Case Study: Color Blindness

Mr. Lee, Online shopper with color blindness

Mr. Lee wants to buy some new clothes, appliances, and music. As he frequently does, he is spending an evening shopping online. He has one of the most common visual disabilities for men: color blindness, which in his case means an inability to distinguish between green and red.

He has difficulty reading the text on many websites. When he first started using the Web, it seemed to him the text and images on a lot of websites used poor color contrast, since they appeared to use similar shades of brown. He realized that many websites were using colors that were indistinguishable to him because of his red/green color blindness. In some cases, the site instructions explained that discounted prices were indicated by red text, but all of the text looked brown to him. In other cases, the required fields on forms were indicated by red text, but again he could not tell which fields had red text.

Mr. Lee has found that he prefers websites that use sufficient color contrast, and redundant information for color. The websites accomplish this by including names of the colors of clothing as well as showing a sample of the color; by adding text cues such as an asterisk to discounted prices in addition to showing them in a different color; and by clearly indicating the required fields on the order form in addition to indicating them by color.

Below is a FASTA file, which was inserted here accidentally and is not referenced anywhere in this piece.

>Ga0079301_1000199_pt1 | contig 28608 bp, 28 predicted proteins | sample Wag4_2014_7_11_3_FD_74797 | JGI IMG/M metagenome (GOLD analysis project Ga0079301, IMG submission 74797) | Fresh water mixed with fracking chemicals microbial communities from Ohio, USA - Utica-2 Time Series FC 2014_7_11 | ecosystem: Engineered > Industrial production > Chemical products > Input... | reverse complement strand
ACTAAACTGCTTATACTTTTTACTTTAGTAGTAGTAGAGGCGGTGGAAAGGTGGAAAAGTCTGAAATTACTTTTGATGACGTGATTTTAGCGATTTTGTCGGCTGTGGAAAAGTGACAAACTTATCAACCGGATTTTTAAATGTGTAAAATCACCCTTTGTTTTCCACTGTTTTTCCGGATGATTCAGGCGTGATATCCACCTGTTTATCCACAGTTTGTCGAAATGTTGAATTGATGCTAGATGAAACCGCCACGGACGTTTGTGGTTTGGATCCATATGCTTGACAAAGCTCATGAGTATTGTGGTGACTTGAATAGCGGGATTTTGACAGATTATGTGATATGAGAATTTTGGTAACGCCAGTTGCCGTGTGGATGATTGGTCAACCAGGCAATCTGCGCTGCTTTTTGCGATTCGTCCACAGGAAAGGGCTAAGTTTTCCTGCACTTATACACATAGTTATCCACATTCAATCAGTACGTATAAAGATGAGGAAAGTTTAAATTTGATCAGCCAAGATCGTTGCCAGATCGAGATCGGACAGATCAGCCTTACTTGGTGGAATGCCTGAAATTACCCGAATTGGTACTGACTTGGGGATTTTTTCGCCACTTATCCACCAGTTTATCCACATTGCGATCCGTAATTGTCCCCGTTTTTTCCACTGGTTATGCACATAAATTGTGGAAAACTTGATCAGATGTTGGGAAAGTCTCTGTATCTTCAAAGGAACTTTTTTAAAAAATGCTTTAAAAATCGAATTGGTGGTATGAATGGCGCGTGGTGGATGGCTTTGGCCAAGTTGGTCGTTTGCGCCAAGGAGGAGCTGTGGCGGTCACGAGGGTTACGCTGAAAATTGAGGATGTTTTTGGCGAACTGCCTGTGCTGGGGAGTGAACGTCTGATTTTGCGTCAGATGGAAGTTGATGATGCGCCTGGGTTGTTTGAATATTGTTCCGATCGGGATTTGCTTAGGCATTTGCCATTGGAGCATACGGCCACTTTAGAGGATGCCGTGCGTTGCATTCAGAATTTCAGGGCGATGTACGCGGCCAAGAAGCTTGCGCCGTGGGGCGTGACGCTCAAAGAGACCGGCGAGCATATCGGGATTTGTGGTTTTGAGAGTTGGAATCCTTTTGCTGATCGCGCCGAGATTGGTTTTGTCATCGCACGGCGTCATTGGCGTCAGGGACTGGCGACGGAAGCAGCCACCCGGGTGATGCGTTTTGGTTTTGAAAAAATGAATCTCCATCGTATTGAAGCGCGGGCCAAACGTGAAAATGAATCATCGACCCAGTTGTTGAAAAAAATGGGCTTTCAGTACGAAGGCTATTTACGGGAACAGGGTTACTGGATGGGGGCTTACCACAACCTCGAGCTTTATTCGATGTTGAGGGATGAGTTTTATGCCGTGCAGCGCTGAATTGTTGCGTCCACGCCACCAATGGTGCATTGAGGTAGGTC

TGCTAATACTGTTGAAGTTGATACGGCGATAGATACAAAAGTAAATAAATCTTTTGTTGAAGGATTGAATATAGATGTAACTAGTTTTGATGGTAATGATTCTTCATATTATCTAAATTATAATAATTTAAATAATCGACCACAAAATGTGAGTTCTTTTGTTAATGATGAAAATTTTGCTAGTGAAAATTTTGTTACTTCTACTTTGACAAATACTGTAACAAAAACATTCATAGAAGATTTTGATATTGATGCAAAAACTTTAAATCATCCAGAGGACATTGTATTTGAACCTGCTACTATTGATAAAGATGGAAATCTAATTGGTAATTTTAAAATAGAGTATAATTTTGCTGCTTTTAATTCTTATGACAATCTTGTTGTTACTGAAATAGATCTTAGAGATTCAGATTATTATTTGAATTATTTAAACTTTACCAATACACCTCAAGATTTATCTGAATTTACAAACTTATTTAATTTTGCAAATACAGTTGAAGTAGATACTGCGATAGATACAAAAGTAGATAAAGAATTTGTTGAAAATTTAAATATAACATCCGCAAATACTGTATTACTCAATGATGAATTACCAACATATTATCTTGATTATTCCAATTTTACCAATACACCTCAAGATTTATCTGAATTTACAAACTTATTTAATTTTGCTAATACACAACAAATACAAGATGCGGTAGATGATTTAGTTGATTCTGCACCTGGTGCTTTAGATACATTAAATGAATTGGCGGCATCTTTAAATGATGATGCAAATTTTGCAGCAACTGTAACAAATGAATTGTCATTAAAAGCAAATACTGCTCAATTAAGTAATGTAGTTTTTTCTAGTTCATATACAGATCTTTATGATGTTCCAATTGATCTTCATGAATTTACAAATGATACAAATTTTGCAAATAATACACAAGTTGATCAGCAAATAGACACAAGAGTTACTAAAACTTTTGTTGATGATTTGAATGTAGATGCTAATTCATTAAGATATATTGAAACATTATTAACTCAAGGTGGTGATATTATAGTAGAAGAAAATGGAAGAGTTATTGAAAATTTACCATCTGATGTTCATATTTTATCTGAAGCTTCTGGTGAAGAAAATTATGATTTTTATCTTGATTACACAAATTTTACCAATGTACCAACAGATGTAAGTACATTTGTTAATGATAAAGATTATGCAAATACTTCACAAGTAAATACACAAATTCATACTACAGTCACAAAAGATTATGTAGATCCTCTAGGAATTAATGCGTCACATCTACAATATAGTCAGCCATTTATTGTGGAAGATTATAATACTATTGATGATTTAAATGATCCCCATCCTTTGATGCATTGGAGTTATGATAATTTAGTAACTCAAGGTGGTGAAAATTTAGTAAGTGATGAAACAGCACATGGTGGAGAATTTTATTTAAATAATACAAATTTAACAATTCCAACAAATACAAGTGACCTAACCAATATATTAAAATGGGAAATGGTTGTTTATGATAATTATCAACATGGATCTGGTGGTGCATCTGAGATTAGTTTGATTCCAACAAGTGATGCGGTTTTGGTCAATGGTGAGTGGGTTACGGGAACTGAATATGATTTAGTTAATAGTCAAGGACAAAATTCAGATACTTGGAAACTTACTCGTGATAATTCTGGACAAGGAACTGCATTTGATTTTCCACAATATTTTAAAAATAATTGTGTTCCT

After additional experimentation, Mr. Lee discovered settings in his web browser that allowed him to define customized color combinations for text, links, and the background. He also discovered settings for high color contrast combinations in his web browser that he can switch on when he encounters a website that is difficult to read. However, this approach does not work for all websites, such as those that are not coded to allow readers to override the default presentation of the website.

Eventually, Mr. Lee bookmarked a series of online shopping sites where he could get reliable information on product colors or where he could override the colors, and not have to guess at which items were discounted.

Our questions to you are:

  • If Mr. Lee visits your website, would he be able to see everything?
  • Would he book mark you, for future reference and purchases?
  • Does your website use colours with enough contrast?

Case Study from: The World Wide Web Consortium (W3C)
Our Questions from: IceWeb Solutions’ Staff